Maggie’s new school is hosting their annual Fall Festival tomorrow and each of the classes was asked to make a project to donate to a silent auction. The Class Moms are asked to help organize this and (as I am one of the two responsible) I, of course, suggested that we make a quilt. To be honest, it just seemed the path of least resistance at the time. However, this project has become so lovely that we decided to share it as our “Quilt of the Month #3.”
We simply cut blocks of organic cotton jersey from white, cream and tea and had the class (in conjunction with their 4th grade buddies) draw pictures of “Family & Friends.” The project was spread out over a few mornings – just thirty minutes each of the mornings before the day started. The kids had a great time (were asking for more) and the results were outstanding.
We used Crayola Fabric Markers for the drawings and then added little bits of embroidery, appliqué and reverse appliqué from Alabama Stitch Book and Alabama Studio Style.
Everyone who has been in our studio is amazed. I wish that I had been collecting Maggie’s drawings since she was born to make a quilt for her (well, myself). And I asked Maggie to start holiday themed blocks last week with trees, presents, snow, etc. Can’t wait to see how it turns out.
Follow the instructions below to make your own Friendship Quilt and wish us luck tomorrow at the silent auction!
Finished size: 70” x 82”
4 yards organic cotton jersey in mixed colors white, organic and tea for quilt top (drawing)
4 yards organic cotton jersey in mixed colors of your choice (we used scraps of navy, pistachio, light grey, black, blueberry, turquoise and light blush) for the quilt back
Crayola Fabric Markers
2 spools Button Craft thread in Cream
Assorted scraps of organic cotton jersey, Button Craft thread and embroidery floss to accent drawings
18” transparent ruler
Optional: Dover Stencil Books for Kids
Using your rotary cutter, cutting mat and transparent ruler, cut 35 – 10” x 16” blocks for your quilt top and 35 – 10” x 16” blocks for your quilt back. We cut our blocks with the 10” edge of each block running with the grain (see Alabama Stitch Book or Alabama Studio Style for more information on finding your grainline).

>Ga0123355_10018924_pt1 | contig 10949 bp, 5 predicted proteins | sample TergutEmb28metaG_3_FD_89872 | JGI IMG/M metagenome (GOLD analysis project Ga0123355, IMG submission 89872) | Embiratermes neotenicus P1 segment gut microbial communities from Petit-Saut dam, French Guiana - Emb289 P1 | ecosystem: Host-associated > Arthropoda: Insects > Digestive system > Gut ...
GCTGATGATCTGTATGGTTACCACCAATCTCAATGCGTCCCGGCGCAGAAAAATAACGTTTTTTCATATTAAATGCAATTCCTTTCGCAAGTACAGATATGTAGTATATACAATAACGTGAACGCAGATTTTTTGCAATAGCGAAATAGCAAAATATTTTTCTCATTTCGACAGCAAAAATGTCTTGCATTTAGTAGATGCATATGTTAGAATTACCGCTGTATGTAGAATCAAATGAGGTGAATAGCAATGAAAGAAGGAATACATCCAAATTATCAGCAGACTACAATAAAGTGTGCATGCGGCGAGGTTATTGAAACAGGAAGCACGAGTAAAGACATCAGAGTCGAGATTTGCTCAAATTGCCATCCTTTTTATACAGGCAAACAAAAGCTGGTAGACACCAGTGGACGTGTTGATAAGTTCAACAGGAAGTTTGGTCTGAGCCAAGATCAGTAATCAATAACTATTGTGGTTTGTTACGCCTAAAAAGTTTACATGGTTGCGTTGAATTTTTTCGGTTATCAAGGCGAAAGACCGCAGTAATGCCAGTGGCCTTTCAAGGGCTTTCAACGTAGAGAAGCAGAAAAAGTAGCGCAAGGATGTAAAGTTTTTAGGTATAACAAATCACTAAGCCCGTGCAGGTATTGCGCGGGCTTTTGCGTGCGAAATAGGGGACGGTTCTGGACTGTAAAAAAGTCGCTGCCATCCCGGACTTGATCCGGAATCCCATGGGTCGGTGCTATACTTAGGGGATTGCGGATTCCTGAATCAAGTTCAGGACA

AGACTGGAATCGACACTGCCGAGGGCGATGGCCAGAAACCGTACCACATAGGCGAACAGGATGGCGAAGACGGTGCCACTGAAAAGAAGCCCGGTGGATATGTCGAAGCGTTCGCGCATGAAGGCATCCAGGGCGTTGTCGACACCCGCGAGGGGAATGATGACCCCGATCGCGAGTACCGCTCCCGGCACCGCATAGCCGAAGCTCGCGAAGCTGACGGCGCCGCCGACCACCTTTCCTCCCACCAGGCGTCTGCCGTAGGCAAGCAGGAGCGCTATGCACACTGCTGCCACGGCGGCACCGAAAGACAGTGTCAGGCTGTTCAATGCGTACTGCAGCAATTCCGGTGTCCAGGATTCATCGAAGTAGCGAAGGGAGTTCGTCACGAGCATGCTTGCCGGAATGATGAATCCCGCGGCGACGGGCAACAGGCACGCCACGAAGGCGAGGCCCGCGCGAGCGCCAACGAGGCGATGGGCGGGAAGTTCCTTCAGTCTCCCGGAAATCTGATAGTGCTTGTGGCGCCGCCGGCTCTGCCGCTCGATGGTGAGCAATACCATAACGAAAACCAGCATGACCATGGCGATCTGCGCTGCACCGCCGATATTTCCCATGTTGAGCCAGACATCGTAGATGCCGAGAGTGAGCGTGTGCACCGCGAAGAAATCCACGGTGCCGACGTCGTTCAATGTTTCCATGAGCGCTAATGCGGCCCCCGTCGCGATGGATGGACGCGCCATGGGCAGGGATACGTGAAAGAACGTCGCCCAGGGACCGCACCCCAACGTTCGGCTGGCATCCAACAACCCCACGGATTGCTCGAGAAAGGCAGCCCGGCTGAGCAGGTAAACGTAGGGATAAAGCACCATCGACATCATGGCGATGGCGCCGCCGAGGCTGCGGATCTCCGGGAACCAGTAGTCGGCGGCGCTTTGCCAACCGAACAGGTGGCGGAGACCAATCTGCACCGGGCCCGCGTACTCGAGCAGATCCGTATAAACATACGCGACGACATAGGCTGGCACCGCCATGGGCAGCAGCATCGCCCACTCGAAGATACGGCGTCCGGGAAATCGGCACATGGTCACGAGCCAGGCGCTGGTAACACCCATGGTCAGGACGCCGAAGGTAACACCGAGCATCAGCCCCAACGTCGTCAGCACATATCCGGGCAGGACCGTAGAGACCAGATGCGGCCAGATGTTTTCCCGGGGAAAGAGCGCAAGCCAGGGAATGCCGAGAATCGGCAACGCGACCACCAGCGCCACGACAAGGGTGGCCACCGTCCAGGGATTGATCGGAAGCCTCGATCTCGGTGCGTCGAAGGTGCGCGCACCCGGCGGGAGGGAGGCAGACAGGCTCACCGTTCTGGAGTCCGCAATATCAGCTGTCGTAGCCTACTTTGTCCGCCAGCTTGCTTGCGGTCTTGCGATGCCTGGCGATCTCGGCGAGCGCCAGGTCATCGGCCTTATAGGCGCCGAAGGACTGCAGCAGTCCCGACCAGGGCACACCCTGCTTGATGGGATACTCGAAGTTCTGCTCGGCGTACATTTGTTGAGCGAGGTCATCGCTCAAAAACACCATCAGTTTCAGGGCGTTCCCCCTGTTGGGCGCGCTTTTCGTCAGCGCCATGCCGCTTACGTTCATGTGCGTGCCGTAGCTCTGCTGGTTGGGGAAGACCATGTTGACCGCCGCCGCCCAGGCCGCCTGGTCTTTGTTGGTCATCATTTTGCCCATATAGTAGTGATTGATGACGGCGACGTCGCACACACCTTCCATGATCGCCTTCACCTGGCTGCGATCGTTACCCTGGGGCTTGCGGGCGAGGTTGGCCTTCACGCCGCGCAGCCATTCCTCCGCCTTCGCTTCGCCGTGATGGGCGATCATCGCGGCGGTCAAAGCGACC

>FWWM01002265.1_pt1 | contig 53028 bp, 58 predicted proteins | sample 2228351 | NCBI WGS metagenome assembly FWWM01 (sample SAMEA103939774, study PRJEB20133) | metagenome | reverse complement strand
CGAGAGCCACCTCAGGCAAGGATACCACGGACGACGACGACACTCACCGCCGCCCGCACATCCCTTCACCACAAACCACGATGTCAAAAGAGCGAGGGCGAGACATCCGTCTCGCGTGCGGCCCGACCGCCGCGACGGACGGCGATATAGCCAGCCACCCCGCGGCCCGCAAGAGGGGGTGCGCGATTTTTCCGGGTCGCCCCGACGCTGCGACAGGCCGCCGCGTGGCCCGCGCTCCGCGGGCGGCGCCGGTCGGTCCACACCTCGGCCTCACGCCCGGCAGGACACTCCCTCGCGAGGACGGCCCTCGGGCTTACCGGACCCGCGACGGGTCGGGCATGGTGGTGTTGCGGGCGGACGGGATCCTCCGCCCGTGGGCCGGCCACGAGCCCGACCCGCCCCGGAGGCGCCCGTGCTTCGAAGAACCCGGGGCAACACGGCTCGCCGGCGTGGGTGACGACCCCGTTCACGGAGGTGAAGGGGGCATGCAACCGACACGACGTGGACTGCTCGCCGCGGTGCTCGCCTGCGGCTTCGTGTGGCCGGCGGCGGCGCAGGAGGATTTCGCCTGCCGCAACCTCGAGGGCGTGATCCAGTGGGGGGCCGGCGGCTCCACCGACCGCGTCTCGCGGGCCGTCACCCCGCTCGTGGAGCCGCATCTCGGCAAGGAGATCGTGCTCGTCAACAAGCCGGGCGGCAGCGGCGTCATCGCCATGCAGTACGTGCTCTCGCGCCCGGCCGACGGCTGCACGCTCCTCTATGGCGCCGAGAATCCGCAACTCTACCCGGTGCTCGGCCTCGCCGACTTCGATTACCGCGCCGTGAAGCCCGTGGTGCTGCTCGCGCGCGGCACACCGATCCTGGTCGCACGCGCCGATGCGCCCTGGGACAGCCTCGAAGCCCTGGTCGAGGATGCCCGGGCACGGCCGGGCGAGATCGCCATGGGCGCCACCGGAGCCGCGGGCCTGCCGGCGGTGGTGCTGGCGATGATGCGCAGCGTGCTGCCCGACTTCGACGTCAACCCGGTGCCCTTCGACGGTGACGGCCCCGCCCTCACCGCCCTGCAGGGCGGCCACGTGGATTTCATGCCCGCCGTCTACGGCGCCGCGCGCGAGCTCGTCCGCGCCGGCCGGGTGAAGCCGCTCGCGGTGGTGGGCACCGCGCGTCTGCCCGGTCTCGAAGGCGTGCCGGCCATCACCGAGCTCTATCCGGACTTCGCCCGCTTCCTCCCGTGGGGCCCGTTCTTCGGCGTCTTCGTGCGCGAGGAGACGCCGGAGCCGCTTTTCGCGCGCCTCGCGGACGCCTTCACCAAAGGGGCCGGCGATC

Have your children (and/or adults) draw scenes on the top (outside layer) of your blocks, keeping in mind that you will need a seam allowance of 1/4″ to connect your blocks.
Lay out your blocks 5 blocks per row for 7 rows. We used a large table to arrange the colors and designs for both the front and the back of the quilt. (Mark blocks for placement if desired by giving each row a number and each block a letter. For example, top left is block 1A and bottom right is block 7E.)
Pin a quilt top block and a quilt backing block together and add any embroidery, appliqué or reverse appliqué desired to accent the drawings. (We used a minimum of work to highlight a few blocks and used scraps of what we had available for the treads, fabrics and flosses.)
Begin construction by sewing the blocks from each row together using 1/4″ seams and following instructions for seams from Alabama Stitch Book and Alabama Studio Style. We have left all edges raw and all seams floating.
Sew your rows together to complete the quilt and add a blanket stitch all the way around the outside edge. We used cream thread for construction and blanket stitch.
I think this is beautiful! It never ceases to amaze me how great the things are that children make.
Lovely! Children drawings are always so fresh and spontaneous, love them.
Love it! Great inspiration for my son’s auction project that we will be doing in January! Thanks for sharing the “recipe” – we will check out the stitch book and put our own twist to the concept and see what transpires. Hope you will post Maggie’s Holiday quilt when it is done:)
That would make such a lovely gift for a teacher! What a wonderful idea.
It would be great to have students work on a quilt throughout the year… maybe one block a month, with each student also making a block to give to a friend’s quilt. Now, to find the fabric!
Thanks for posting this… it’s very inspiring 😀